A Greek court ruled that the master and two others from the reefer Coral Sea must stay injail without charges. They were suspected of drug smuggling when 51.6 kilos of cocaine were found in two of more than 27,000 pallets of bananas while unloading at Aegion. Orders to head for that port arrived while the ship was at sea, some 13 days out from Guayaquil, Ecuador. In Liberia, 90 barrels of "first class pure" cocaine (about 2.4 tons or half a billion US dollars) were destroyed after the French Navy intercepted a satellite radio call and arrested the Liberian-flagged Blue Atlantic. A French navy vessel also stopped the Panamanian-flagged Junior in international waters and found 107 cases, each with 30 kilos of cocaine.

For more than two weeks, Green­peace's Esperanza chased Japanese whalers in the Antarctic to keep them from shooting at whales. But fuel ran low and so Esperanza headed for Aus­tralia. Once there, Greenpeace changed its mind, saying it has limited resources and had decided to take the fight directly to Japan, The group also noted that the situation is different from previous years. The Japanese government clearly feels under pressure; it abandoned the kill of 50 humpbacks after a formal protest by 31 nations, and the government urged Australia to take action against Greenpeace and the Sea Shepherd Conservation Society. Two members ofthat latter group were held on board a Japanese harpoon boat for two days after delivering a letter of protest.
The Scottish minister of the envi­ronment was "very concerned" about the damage rats could do to a remote Western Islands island. They may have got ashore when the trawler Spinning Daze ran onto rocks offSt. Kildaand 14 fishermen had to be winched to safety by a helicopter.
Jacques Cousteau's Calypso will be rebuilt to roam the seas again now that his second wife and widow has won a vicious fight with Cousteau's son over who owned the vessel. The World War II ex - US Navy wooden minesweeper will need a complete rebuild after years of neglect and a sinking.

Two teen-age Kenyan stowaways survived eight days on a tiny ledge above the rudder of the bulker New Auspicious only because the ship was lightly loaded and the platform was well above water. Some people are just not grateful for a free ride. Police were called to the Caprojo anchored in the North Sea off England. Conditions were rough so six policemen were helicoptered out and winched down through 35 mph gusts to the deck. Their quarry? A Turkish stowaway who had emerged on deck and gone berserk, throwing things at the crew and threatening to set fire to flammables. They finally spotted him on top of a 52-meter crane. He was talked down and arrested. He will be deported.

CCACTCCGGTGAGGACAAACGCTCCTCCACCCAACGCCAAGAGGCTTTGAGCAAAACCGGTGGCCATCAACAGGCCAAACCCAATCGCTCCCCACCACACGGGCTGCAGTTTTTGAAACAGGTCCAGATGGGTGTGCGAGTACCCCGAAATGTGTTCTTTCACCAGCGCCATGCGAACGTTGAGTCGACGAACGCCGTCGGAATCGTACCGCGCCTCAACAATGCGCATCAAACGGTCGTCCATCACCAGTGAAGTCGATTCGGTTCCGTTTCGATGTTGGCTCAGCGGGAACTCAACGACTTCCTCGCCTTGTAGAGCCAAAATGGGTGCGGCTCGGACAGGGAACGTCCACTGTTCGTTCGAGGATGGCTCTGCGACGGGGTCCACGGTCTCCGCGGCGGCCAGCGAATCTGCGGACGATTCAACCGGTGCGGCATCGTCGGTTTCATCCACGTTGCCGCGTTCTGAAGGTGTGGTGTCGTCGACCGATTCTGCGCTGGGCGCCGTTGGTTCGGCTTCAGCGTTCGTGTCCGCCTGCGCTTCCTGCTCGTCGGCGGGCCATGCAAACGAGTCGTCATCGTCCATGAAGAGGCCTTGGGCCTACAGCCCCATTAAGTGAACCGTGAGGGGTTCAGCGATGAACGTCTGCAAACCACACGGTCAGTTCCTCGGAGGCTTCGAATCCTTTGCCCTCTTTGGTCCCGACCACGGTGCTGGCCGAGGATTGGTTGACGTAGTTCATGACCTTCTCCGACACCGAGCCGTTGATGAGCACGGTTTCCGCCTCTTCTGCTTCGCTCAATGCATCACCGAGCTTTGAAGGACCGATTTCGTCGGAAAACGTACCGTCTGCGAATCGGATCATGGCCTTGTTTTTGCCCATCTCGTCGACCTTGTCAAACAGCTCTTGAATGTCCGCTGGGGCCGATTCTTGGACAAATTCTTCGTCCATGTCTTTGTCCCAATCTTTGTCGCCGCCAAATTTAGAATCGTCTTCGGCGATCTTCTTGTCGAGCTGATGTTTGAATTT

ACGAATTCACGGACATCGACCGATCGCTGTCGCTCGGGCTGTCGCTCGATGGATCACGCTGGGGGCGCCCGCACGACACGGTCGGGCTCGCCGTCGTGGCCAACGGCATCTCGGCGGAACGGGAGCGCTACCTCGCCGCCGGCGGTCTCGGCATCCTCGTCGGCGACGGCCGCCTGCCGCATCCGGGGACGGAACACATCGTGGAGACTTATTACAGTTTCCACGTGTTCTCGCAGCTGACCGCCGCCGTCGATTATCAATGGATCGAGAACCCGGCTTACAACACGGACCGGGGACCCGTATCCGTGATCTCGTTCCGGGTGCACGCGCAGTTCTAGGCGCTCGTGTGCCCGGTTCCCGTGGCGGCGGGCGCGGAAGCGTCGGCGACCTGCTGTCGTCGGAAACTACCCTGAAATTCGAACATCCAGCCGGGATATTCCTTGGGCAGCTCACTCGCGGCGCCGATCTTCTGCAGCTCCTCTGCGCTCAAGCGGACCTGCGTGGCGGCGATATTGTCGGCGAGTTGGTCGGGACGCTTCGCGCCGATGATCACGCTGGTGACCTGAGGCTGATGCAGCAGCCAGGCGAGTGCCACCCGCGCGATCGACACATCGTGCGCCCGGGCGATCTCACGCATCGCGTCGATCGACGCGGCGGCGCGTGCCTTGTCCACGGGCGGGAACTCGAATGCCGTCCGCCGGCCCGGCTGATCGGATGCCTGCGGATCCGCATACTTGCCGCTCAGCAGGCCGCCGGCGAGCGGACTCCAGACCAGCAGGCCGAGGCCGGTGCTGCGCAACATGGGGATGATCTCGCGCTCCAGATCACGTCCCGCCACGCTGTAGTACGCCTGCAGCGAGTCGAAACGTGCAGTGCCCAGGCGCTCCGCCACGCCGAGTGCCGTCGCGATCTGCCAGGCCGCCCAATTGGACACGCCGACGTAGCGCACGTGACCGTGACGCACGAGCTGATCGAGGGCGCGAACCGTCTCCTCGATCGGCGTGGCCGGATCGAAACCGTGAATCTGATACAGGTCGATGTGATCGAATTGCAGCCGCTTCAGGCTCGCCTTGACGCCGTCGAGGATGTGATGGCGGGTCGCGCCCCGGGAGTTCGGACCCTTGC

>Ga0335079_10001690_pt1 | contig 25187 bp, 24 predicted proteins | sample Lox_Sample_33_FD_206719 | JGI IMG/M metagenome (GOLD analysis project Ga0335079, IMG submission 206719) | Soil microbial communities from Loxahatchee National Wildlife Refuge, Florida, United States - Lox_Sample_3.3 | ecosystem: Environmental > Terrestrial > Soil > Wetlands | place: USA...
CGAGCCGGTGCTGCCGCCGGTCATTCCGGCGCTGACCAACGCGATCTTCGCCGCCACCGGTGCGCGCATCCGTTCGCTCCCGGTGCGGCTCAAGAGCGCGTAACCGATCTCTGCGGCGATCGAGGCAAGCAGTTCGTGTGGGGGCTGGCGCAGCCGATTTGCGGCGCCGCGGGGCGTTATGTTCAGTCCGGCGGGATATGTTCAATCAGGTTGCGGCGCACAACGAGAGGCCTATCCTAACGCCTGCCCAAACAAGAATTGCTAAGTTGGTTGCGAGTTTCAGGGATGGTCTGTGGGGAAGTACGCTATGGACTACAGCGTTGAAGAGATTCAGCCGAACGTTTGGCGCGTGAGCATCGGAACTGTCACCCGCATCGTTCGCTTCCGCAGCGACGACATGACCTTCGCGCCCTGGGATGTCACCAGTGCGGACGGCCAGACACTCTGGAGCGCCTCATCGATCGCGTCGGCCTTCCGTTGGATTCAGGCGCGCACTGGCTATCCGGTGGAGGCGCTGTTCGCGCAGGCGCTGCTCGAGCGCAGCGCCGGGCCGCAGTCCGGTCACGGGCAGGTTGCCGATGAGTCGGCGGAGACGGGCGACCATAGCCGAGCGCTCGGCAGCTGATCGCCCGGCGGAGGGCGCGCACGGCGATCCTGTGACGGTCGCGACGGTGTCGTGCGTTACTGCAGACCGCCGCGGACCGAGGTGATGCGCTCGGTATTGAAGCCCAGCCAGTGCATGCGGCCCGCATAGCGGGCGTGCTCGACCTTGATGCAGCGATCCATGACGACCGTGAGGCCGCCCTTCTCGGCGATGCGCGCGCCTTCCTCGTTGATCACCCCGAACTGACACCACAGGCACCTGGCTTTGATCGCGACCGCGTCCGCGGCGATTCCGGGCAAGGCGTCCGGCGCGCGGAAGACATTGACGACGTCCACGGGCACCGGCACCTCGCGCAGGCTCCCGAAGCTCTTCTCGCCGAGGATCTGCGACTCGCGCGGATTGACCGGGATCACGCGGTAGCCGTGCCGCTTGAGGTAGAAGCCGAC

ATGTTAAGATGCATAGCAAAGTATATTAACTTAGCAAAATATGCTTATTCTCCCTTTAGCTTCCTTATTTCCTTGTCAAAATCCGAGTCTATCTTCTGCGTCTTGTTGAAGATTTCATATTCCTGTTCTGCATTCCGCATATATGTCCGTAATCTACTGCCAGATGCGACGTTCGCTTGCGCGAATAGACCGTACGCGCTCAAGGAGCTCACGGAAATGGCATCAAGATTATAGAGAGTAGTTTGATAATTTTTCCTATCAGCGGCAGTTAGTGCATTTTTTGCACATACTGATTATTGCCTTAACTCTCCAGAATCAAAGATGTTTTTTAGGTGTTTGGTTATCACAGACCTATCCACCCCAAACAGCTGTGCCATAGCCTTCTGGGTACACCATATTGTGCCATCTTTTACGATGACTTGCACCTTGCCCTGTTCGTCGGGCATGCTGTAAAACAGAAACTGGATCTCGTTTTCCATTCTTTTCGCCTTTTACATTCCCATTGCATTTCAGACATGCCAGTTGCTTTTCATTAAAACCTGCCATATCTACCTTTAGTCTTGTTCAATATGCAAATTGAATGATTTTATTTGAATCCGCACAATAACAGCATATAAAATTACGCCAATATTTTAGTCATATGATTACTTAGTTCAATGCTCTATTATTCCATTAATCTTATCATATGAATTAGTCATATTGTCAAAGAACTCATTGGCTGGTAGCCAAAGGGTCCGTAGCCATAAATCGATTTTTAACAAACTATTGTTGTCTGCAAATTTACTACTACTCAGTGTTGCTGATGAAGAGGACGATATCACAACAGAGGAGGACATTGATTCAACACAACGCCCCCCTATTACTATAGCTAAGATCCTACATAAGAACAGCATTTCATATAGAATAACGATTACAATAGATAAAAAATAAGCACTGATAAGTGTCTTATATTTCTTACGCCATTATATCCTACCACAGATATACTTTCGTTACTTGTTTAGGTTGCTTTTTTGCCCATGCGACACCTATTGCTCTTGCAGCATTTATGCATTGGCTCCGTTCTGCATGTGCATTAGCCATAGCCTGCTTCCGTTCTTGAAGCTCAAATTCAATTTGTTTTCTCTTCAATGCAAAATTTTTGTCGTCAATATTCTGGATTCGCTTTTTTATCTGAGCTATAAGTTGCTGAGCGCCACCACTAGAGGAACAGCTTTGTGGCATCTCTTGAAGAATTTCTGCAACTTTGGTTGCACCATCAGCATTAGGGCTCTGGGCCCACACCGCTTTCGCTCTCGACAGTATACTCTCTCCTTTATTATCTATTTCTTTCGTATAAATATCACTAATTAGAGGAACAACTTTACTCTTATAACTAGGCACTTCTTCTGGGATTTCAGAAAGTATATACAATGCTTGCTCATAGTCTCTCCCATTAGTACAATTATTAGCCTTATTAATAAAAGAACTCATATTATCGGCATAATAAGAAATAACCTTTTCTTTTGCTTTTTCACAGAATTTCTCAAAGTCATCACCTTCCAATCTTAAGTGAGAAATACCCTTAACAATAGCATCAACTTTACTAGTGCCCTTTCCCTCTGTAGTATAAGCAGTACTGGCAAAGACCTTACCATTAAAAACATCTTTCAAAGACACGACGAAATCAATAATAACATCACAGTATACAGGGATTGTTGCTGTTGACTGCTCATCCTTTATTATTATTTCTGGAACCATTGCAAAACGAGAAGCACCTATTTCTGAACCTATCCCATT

Thursday, June 5, 2008

TWIC Update

A new website has been established for the Transportation Workers Iden­tification Credential (TWIC) program and is located at http://twicinformation. A Google search forTWIC Information will also lead to the site.

The new website was created so stakeholders could more easily find information about enrolment in the TWIC program. It contains Enrollment Center locations, hours of operation, port specific information and generic materials that can be used for distribu­tion within the port community. It also includes Frequently Asked Questions relating to enrollment and links to other TWIC related websites such as the TSA Program and Coast Guard Homeport websites.
Under the "Schedule" tab ports are listed alphabetically. Clicking on the port opens information specific to that port and a map of the enrollment center location or locations in that port.
Under the "Other Resources" tab are helpful links, contact information for the TWIC Help desk and downloadable communications materials in English and Spanish.

The original TWIC website, www., will continue to oper­ate.
According to the new website, as of February 15th, the number TWIC enrollments is 96,797.

Eligibility for Foreign Nationals
When originally mandated by the Maritime Transportation Security Act (MTSA) of 2002, TWIC was intended for US citizens and resident aliens. However, after numerous comments from industry, the January 25, 2007 Final Rule allows certain foreign na­tionals to be eligible for a card.
In developing the Final Rule, the Coast Guard recognized the need for unescorted access for certain foreign experts working on US-flagged vessels and multinational companies with foreign nationals working in the United States.

If these foreign nationals are in a lawful nonimmigrant status with un­restricted authorization to work in the United States, they are also eligible to apply for a TWIC card. These individu­als would enroll in the same manner as a US citizen and their applications would be vetted by TSA similarly. And just like a US citizen, possession of a TWIC card by a foreign national only means they are eligible for unescorted entry and must still be approved by the facility or vessel owner or operator.

TWIC does not apply to foreign flagged vessels and absent a TWIC card anyone leaving the vessel will require an escort. There is an exception how­ever for crew members when working immediately adjacent to the vessel on vessel related activities. Some foreign nationals in nonim­migrant status with restricted access to work in the United States may also be eligible to apply for a TWIC card and TSA has the authority to approve eli­gibility on a case-by-case basis.